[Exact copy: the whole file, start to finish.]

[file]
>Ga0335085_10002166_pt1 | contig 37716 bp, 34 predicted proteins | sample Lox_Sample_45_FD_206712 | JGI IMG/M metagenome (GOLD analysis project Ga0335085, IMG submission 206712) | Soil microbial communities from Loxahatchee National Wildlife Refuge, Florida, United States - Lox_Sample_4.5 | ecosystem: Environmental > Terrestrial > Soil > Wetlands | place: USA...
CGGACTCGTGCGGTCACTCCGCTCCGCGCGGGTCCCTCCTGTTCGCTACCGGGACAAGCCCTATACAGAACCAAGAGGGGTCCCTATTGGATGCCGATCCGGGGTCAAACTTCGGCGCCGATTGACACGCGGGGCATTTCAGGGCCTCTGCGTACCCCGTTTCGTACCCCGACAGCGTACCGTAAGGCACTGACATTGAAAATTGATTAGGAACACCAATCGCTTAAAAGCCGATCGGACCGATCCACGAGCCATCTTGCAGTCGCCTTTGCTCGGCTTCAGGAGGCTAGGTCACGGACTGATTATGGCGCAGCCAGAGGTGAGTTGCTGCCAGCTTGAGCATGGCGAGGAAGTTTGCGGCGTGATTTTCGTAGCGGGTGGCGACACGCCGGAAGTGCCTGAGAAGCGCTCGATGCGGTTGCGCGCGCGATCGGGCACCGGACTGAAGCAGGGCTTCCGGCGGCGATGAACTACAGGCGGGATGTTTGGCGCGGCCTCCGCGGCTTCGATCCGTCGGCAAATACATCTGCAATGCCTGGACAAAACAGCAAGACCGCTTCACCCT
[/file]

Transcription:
>Ga0335085_10002166_pt1 | contig 37716 bp, 34 predicted proteins | sample Lox_Sample_45_FD_206712 | JGI IMG/M metagenome (GOLD analysis project Ga0335085, IMG submission 206712) | Soil microbial communities from Loxahatchee National Wildlife Refuge, Florida, United States - Lox_Sample_4.5 | ecosystem: Environmental > Terrestrial > Soil > Wetlands | place: USA...
CGGACTCGTGCGGTCACTCCGCTCCGCGCGGGTCCCTCCTGTTCGCTACCGGGACAAGCCCTATACAGAACCAAGAGGGGTCCCTATTGGATGCCGATCCGGGGTCAAACTTCGGCGCCGATTGACACGCGGGGCATTTCAGGGCCTCTGCGTACCCCGTTTCGTACCCCGACAGCGTACCGTAAGGCACTGACATTGAAAATTGATTAGGAACACCAATCGCTTAAAAGCCGATCGGACCGATCCACGAGCCATCTTGCAGTCGCCTTTGCTCGGCTTCAGGAGGCTAGGTCACGGACTGATTATGGCGCAGCCAGAGGTGAGTTGCTGCCAGCTTGAGCATGGCGAGGAAGTTTGCGGCGTGATTTTCGTAGCGGGTGGCGACACGCCGGAAGTGCCTGAGAAGCGCTCGATGCGGTTGCGCGCGCGATCGGGCACCGGACTGAAGCAGGGCTTCCGGCGGCGATGAACTACAGGCGGGATGTTTGGCGCGGCCTCCGCGGCTTCGATCCGTCGGCAAATACATCTGCAATGCCTGGACAAAACAGCAAGACCGCTTCACCCT